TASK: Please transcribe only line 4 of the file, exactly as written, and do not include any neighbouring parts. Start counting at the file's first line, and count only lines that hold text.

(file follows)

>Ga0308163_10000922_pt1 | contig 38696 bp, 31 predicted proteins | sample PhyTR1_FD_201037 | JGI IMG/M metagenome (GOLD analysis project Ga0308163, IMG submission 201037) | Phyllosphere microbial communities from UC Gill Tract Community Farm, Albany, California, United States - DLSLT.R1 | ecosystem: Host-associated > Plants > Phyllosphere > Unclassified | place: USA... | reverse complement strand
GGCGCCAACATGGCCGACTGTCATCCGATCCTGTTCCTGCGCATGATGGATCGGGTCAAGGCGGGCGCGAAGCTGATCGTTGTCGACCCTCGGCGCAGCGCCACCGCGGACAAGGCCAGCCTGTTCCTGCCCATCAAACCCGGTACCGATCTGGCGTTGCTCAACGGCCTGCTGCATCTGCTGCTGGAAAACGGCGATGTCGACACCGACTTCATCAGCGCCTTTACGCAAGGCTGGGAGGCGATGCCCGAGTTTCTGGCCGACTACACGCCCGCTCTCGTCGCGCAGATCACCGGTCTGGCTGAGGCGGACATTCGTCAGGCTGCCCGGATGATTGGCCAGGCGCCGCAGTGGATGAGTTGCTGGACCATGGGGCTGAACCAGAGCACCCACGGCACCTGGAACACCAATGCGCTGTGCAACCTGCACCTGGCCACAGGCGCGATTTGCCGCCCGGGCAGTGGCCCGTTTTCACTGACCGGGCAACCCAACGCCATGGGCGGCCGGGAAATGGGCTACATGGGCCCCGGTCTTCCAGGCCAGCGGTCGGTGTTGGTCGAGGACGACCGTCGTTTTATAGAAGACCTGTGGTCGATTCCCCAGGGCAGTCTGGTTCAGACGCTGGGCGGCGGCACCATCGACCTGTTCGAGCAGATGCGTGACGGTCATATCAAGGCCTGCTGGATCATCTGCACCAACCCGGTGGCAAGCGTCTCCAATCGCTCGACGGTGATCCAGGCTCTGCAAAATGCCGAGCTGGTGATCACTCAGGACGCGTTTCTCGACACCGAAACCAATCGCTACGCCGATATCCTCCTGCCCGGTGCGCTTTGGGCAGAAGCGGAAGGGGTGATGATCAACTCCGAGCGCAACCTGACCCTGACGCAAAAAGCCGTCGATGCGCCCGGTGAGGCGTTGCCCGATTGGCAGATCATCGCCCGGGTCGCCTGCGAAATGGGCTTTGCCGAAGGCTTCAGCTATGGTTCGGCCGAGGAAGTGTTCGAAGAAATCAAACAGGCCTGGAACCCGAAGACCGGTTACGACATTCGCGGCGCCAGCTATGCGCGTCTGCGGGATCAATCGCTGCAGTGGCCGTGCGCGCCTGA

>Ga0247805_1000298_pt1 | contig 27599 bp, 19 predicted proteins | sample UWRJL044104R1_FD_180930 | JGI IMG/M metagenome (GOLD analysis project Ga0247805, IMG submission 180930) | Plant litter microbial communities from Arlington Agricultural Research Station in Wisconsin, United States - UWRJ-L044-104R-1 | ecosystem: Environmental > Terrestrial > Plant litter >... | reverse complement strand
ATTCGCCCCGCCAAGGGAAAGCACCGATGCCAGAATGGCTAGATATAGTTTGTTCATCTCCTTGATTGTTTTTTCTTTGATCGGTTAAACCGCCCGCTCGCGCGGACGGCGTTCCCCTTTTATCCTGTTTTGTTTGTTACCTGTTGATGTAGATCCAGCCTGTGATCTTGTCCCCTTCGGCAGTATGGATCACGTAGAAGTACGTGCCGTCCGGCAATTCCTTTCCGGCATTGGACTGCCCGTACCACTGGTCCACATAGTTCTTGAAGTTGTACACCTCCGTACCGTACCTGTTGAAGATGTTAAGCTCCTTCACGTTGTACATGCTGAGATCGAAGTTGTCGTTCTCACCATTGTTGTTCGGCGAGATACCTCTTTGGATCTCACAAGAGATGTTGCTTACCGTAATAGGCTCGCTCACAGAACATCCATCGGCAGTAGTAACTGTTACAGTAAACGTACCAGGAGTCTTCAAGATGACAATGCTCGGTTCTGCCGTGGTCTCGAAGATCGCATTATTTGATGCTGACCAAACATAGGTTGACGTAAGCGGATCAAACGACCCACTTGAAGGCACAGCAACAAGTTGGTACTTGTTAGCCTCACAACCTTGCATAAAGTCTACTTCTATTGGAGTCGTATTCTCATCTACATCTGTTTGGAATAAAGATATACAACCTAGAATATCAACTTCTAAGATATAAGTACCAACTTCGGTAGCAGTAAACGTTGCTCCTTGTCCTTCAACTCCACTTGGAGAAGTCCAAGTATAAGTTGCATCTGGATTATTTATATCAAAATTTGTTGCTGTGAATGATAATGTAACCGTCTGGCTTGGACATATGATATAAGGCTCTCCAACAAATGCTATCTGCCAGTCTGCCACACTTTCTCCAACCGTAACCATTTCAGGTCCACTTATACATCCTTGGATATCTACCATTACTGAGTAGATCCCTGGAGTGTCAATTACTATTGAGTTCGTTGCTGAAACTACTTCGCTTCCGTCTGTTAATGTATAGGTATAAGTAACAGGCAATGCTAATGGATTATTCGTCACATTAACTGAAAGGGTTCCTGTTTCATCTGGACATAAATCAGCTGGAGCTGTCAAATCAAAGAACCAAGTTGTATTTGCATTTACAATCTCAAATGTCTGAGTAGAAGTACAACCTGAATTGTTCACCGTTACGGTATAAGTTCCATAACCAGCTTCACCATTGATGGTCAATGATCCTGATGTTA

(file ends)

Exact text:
ATTCGCCCCGCCAAGGGAAAGCACCGATGCCAGAATGGCTAGATATAGTTTGTTCATCTCCTTGATTGTTTTTTCTTTGATCGGTTAAACCGCCCGCTCGCGCGGACGGCGTTCCCCTTTTATCCTGTTTTGTTTGTTACCTGTTGATGTAGATCCAGCCTGTGATCTTGTCCCCTTCGGCAGTATGGATCACGTAGAAGTACGTGCCGTCCGGCAATTCCTTTCCGGCATTGGACTGCCCGTACCACTGGTCCACATAGTTCTTGAAGTTGTACACCTCCGTACCGTACCTGTTGAAGATGTTAAGCTCCTTCACGTTGTACATGCTGAGATCGAAGTTGTCGTTCTCACCATTGTTGTTCGGCGAGATACCTCTTTGGATCTCACAAGAGATGTTGCTTACCGTAATAGGCTCGCTCACAGAACATCCATCGGCAGTAGTAACTGTTACAGTAAACGTACCAGGAGTCTTCAAGATGACAATGCTCGGTTCTGCCGTGGTCTCGAAGATCGCATTATTTGATGCTGACCAAACATAGGTTGACGTAAGCGGATCAAACGACCCACTTGAAGGCACAGCAACAAGTTGGTACTTGTTAGCCTCACAACCTTGCATAAAGTCTACTTCTATTGGAGTCGTATTCTCATCTACATCTGTTTGGAATAAAGATATACAACCTAGAATATCAACTTCTAAGATATAAGTACCAACTTCGGTAGCAGTAAACGTTGCTCCTTGTCCTTCAACTCCACTTGGAGAAGTCCAAGTATAAGTTGCATCTGGATTATTTATATCAAAATTTGTTGCTGTGAATGATAATGTAACCGTCTGGCTTGGACATATGATATAAGGCTCTCCAACAAATGCTATCTGCCAGTCTGCCACACTTTCTCCAACCGTAACCATTTCAGGTCCACTTATACATCCTTGGATATCTACCATTACTGAGTAGATCCCTGGAGTGTCAATTACTATTGAGTTCGTTGCTGAAACTACTTCGCTTCCGTCTGTTAATGTATAGGTATAAGTAACAGGCAATGCTAATGGATTATTCGTCACATTAACTGAAAGGGTTCCTGTTTCATCTGGACATAAATCAGCTGGAGCTGTCAAATCAAAGAACCAAGTTGTATTTGCATTTACAATCTCAAATGTCTGAGTAGAAGTACAACCTGAATTGTTCACCGTTACGGTATAAGTTCCATAACCAGCTTCACCATTGATGGTCAATGATCCTGATGTTA